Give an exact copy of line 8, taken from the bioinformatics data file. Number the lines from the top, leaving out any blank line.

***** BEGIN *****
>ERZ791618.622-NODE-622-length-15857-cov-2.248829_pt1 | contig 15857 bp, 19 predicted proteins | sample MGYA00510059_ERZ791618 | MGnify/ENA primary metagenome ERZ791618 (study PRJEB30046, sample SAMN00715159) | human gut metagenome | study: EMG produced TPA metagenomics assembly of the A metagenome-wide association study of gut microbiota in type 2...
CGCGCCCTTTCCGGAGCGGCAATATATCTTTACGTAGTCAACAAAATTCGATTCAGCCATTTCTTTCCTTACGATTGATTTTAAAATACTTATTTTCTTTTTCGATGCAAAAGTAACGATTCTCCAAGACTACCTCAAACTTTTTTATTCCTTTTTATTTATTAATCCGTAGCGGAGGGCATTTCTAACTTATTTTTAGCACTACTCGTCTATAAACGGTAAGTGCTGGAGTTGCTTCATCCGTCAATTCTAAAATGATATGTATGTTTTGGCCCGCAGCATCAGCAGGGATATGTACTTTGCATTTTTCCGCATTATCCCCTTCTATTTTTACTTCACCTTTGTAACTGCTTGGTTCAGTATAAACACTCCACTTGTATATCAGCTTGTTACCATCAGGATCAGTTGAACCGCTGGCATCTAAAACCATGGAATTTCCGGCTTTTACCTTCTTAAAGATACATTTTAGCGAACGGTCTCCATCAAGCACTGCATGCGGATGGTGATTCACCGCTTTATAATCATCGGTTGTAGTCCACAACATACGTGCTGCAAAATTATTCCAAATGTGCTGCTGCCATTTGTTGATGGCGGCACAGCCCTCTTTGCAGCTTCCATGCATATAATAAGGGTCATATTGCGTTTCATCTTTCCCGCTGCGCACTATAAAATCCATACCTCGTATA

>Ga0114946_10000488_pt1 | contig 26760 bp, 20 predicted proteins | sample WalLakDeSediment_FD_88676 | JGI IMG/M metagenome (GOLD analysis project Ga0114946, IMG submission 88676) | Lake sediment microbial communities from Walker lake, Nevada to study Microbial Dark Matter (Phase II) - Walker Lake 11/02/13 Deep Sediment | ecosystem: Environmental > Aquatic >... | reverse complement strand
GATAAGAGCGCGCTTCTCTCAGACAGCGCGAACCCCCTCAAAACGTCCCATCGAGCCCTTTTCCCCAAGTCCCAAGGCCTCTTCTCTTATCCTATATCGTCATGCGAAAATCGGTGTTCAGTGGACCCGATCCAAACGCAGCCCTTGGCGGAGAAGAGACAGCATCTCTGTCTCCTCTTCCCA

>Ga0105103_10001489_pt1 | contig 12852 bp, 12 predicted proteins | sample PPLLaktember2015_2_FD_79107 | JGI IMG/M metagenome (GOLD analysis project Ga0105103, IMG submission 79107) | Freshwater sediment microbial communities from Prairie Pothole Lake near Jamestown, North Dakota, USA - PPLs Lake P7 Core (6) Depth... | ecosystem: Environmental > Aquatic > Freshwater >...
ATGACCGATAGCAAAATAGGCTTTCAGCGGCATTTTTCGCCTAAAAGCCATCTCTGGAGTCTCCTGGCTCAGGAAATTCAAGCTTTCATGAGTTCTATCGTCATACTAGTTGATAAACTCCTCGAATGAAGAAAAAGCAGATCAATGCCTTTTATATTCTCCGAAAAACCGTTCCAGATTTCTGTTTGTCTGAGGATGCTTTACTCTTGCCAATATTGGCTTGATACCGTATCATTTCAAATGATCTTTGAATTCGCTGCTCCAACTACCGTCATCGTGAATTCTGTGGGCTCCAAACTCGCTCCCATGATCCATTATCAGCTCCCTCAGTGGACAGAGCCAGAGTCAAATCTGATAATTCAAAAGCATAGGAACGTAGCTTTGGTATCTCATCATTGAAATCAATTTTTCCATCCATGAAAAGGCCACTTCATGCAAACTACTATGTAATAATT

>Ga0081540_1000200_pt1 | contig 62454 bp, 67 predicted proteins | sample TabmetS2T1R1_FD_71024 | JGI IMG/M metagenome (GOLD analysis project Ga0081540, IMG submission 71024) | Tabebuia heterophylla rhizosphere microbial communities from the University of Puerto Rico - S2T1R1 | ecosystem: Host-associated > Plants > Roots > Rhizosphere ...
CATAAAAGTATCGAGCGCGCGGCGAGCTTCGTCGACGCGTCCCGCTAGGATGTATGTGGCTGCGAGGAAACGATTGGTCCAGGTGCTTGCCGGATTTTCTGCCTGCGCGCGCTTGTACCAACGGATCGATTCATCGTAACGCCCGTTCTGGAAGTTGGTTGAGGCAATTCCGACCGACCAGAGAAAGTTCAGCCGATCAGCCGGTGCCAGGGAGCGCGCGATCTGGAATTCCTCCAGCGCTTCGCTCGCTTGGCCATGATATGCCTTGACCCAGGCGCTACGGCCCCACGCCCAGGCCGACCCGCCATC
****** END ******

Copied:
CATAAAAGTATCGAGCGCGCGGCGAGCTTCGTCGACGCGTCCCGCTAGGATGTATGTGGCTGCGAGGAAACGATTGGTCCAGGTGCTTGCCGGATTTTCTGCCTGCGCGCGCTTGTACCAACGGATCGATTCATCGTAACGCCCGTTCTGGAAGTTGGTTGAGGCAATTCCGACCGACCAGAGAAAGTTCAGCCGATCAGCCGGTGCCAGGGAGCGCGCGATCTGGAATTCCTCCAGCGCTTCGCTCGCTTGGCCATGATATGCCTTGACCCAGGCGCTACGGCCCCACGCCCAGGCCGACCCGCCATC